The Bernard Borreau was to be
the third sportive on consecutive weekends. Each week the mileage (kilometrage?)
had crept up by 5 kilometres and each week had seen an increase in speed
and effort. The idea being to get three hard events in, in three
consecutive weeks, take a two
week recovery, then go again. The Borreau was to be the hilliest of
the three and I was unsure of how I would go.
So, it was a four hour drive to
Liguge, just outside Poitiers to find out how the form was holding up.
We'd entered on the old t'internet so all we had
to do was turn up the evening before, show our licences and pick up our
numbers and goody bag. What was obvious right from the start was the
village gymnasium were we signed on was at the top of a very long and very
steep hill. Make a note of that for tomorrow.
I'd signed up for the biggie
and Dianne had entered the 82k event. Having picked up a trophy the
week before hopes were somewhat dashed of a repeat for this week as there was only a
ladies 40+ category. And looking at some of them signing on I was a
bit worried for myself never mind her!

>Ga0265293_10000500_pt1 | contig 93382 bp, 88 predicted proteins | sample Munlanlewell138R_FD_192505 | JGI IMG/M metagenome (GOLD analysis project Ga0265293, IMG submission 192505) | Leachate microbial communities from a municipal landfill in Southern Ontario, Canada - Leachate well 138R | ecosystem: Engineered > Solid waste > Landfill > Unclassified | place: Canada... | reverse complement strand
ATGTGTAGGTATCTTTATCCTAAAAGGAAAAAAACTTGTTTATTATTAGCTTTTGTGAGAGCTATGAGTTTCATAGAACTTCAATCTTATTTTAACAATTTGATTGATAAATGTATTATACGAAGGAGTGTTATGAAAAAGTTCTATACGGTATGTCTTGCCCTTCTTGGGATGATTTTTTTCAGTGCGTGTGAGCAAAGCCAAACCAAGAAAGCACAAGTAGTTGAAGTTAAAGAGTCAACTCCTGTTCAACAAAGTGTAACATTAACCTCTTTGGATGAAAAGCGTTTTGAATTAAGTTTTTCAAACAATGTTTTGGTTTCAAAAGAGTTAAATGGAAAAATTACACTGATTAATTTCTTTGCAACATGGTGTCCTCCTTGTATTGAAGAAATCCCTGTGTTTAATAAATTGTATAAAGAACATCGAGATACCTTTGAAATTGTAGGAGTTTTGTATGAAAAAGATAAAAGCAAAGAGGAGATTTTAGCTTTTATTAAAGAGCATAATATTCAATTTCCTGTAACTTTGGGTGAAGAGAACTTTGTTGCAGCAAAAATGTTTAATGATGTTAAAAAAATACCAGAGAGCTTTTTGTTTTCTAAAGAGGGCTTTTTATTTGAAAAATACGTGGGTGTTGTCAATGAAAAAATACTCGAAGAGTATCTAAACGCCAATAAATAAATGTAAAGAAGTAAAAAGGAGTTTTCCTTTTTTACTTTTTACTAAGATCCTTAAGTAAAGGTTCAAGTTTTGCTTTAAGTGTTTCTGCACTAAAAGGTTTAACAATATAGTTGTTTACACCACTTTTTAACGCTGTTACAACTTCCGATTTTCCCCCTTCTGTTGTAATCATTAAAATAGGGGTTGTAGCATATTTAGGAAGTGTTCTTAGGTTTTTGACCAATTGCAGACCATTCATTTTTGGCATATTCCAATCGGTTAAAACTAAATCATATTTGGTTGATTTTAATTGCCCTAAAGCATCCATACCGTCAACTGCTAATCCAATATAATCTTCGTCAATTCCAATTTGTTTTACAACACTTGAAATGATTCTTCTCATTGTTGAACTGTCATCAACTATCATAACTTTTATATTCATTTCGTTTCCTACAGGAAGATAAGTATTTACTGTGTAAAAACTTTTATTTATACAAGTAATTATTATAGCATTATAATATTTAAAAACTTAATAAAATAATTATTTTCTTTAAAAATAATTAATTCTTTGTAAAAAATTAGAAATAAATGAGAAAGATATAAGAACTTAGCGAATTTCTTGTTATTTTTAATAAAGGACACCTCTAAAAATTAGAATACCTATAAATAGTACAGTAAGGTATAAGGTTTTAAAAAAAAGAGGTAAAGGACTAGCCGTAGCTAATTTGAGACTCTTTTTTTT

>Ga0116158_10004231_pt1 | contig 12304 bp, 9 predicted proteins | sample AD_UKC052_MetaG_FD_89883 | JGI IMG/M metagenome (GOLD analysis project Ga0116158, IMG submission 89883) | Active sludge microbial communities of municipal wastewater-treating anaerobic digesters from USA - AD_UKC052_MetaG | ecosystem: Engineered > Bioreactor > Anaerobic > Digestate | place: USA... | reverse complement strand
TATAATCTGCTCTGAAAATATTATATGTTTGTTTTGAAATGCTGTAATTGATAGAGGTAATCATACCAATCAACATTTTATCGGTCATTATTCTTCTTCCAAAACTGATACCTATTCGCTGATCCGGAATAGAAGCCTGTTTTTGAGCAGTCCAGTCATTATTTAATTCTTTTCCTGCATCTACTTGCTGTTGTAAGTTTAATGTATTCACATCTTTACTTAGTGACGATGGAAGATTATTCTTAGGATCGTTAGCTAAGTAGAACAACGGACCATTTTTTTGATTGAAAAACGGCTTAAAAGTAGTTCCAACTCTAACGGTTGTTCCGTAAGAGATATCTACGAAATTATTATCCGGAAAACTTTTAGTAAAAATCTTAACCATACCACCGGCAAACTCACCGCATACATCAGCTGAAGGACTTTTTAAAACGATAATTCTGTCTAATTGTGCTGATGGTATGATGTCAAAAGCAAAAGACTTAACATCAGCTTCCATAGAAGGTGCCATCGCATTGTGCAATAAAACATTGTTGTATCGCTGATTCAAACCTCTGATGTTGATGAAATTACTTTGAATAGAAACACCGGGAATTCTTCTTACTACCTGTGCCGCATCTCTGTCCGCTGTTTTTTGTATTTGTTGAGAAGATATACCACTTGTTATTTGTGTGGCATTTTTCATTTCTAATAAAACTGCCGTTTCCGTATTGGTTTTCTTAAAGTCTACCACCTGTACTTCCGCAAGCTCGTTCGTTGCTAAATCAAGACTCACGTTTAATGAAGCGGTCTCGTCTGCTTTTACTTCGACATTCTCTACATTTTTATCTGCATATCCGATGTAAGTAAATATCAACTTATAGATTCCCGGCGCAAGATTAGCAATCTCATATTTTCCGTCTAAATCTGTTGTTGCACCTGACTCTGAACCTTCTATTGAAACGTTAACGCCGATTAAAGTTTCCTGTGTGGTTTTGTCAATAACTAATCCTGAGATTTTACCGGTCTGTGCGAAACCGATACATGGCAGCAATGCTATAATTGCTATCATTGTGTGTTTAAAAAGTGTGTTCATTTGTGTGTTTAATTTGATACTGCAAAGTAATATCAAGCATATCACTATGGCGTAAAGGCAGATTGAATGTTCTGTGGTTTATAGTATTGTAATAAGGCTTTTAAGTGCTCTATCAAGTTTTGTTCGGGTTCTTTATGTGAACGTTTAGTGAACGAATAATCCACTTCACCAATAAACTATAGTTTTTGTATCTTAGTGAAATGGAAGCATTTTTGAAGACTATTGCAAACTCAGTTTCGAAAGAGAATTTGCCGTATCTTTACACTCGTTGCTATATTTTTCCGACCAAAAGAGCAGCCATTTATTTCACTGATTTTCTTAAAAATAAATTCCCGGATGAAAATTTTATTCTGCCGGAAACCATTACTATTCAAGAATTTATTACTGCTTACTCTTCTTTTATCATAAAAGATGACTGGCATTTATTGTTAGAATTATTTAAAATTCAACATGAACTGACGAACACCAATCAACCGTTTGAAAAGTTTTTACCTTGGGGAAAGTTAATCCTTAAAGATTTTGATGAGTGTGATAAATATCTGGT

To add even more prestige,
pain, misery, joy (in other words mixed emotions!) Cofidis pro Sylvain
Chavenel was on the start list to lend support to his local event.
Which means every man and his dog will want to show him how strong they
are and how they could have been a pro if only they'd got the right
breaks. It's going to be a long day...
The first thing I do when I get to a sportive is check out the finish
area. You never know. Positive thinking and all that. This one was obviously going to finish up hill. So, once we'd got the bikes ready,
it's off to the bottom of the hill and climb back to the finish. It was just do-able on the big ring.
I figured that as I hadn't had a warm up that would simulate how I would
feel at the end of 155k. Only time would tell.
While I was fannying around warming up and deciding what to wear, everyone
else congregated at the start. So when I got there it was mayhem. As
all the car parking was in front of the start line, you had to ride
towards it, not approach it from behind as you would normally.
This was all to do with road
construction behind the gym, not any failing of the organisers. I
couldn't have got to the back if I wanted, which I most definitely didn't.
Everyone wanted to be at the front with the pro riders. So I employed devilish trick number three form the Williams List of
Devilish Tricks. It's a big list!
The first ten kilometres of the
be neutralised, due to the abundance of street furniture and twisting
nature of getting out of the village on to the open road. Also, as
an added bonus, there was no electronic timing. So I shimmied off
200 metres down the road, feet in pedals, gilet on and leaning against a
tree. At bang on 9 am it kicked off with the motorcycle marshals and commissaire's car hurtling towards me. A final drink, a push off the
tree and I'm in the first twenty of the group! Job done.